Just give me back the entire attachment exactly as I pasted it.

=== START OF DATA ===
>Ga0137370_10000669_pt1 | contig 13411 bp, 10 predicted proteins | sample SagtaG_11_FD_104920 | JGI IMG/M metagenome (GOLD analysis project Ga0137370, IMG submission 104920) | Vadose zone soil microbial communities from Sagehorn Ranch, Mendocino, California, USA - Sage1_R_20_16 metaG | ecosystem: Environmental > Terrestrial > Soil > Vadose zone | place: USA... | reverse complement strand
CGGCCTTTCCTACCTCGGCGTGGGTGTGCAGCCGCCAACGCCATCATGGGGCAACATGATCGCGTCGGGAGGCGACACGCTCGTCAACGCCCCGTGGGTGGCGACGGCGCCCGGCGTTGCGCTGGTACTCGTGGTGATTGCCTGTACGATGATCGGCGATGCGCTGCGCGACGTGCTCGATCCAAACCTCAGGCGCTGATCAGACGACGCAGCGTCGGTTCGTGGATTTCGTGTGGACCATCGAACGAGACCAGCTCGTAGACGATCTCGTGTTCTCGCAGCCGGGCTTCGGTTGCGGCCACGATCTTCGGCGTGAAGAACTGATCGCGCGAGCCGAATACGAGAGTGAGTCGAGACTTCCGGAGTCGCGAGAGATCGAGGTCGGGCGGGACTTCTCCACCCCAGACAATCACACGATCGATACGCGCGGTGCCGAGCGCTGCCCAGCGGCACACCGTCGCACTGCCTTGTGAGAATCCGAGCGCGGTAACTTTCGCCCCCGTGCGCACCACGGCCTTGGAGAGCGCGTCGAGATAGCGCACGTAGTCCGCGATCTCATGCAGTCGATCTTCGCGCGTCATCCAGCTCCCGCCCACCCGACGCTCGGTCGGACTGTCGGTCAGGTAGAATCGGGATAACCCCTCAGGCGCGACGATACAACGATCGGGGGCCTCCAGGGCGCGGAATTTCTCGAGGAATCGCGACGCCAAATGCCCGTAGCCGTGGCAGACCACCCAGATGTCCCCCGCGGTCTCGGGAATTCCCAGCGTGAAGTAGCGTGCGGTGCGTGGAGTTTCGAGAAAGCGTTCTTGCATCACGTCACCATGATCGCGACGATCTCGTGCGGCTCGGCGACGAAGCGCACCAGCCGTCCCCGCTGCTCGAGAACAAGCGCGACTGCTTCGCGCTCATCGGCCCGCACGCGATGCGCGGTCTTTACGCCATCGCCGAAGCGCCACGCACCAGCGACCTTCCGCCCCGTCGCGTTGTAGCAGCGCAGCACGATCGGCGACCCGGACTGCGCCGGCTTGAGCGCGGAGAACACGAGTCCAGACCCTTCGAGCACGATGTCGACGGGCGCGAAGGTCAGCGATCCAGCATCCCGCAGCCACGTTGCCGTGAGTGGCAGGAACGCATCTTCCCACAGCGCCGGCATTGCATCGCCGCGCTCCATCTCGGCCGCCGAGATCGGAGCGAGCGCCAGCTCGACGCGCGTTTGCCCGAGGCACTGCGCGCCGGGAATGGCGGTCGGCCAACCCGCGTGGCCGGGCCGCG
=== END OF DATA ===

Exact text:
>Ga0137370_10000669_pt1 | contig 13411 bp, 10 predicted proteins | sample SagtaG_11_FD_104920 | JGI IMG/M metagenome (GOLD analysis project Ga0137370, IMG submission 104920) | Vadose zone soil microbial communities from Sagehorn Ranch, Mendocino, California, USA - Sage1_R_20_16 metaG | ecosystem: Environmental > Terrestrial > Soil > Vadose zone | place: USA... | reverse complement strand
CGGCCTTTCCTACCTCGGCGTGGGTGTGCAGCCGCCAACGCCATCATGGGGCAACATGATCGCGTCGGGAGGCGACACGCTCGTCAACGCCCCGTGGGTGGCGACGGCGCCCGGCGTTGCGCTGGTACTCGTGGTGATTGCCTGTACGATGATCGGCGATGCGCTGCGCGACGTGCTCGATCCAAACCTCAGGCGCTGATCAGACGACGCAGCGTCGGTTCGTGGATTTCGTGTGGACCATCGAACGAGACCAGCTCGTAGACGATCTCGTGTTCTCGCAGCCGGGCTTCGGTTGCGGCCACGATCTTCGGCGTGAAGAACTGATCGCGCGAGCCGAATACGAGAGTGAGTCGAGACTTCCGGAGTCGCGAGAGATCGAGGTCGGGCGGGACTTCTCCACCCCAGACAATCACACGATCGATACGCGCGGTGCCGAGCGCTGCCCAGCGGCACACCGTCGCACTGCCTTGTGAGAATCCGAGCGCGGTAACTTTCGCCCCCGTGCGCACCACGGCCTTGGAGAGCGCGTCGAGATAGCGCACGTAGTCCGCGATCTCATGCAGTCGATCTTCGCGCGTCATCCAGCTCCCGCCCACCCGACGCTCGGTCGGACTGTCGGTCAGGTAGAATCGGGATAACCCCTCAGGCGCGACGATACAACGATCGGGGGCCTCCAGGGCGCGGAATTTCTCGAGGAATCGCGACGCCAAATGCCCGTAGCCGTGGCAGACCACCCAGATGTCCCCCGCGGTCTCGGGAATTCCCAGCGTGAAGTAGCGTGCGGTGCGTGGAGTTTCGAGAAAGCGTTCTTGCATCACGTCACCATGATCGCGACGATCTCGTGCGGCTCGGCGACGAAGCGCACCAGCCGTCCCCGCTGCTCGAGAACAAGCGCGACTGCTTCGCGCTCATCGGCCCGCACGCGATGCGCGGTCTTTACGCCATCGCCGAAGCGCCACGCACCAGCGACCTTCCGCCCCGTCGCGTTGTAGCAGCGCAGCACGATCGGCGACCCGGACTGCGCCGGCTTGAGCGCGGAGAACACGAGTCCAGACCCTTCGAGCACGATGTCGACGGGCGCGAAGGTCAGCGATCCAGCATCCCGCAGCCACGTTGCCGTGAGTGGCAGGAACGCATCTTCCCACAGCGCCGGCATTGCATCGCCGCGCTCCATCTCGGCCGCCGAGATCGGAGCGAGCGCCAGCTCGACGCGCGTTTGCCCGAGGCACTGCGCGCCGGGAATGGCGGTCGGCCAACCCGCGTGGCCGGGCCGCG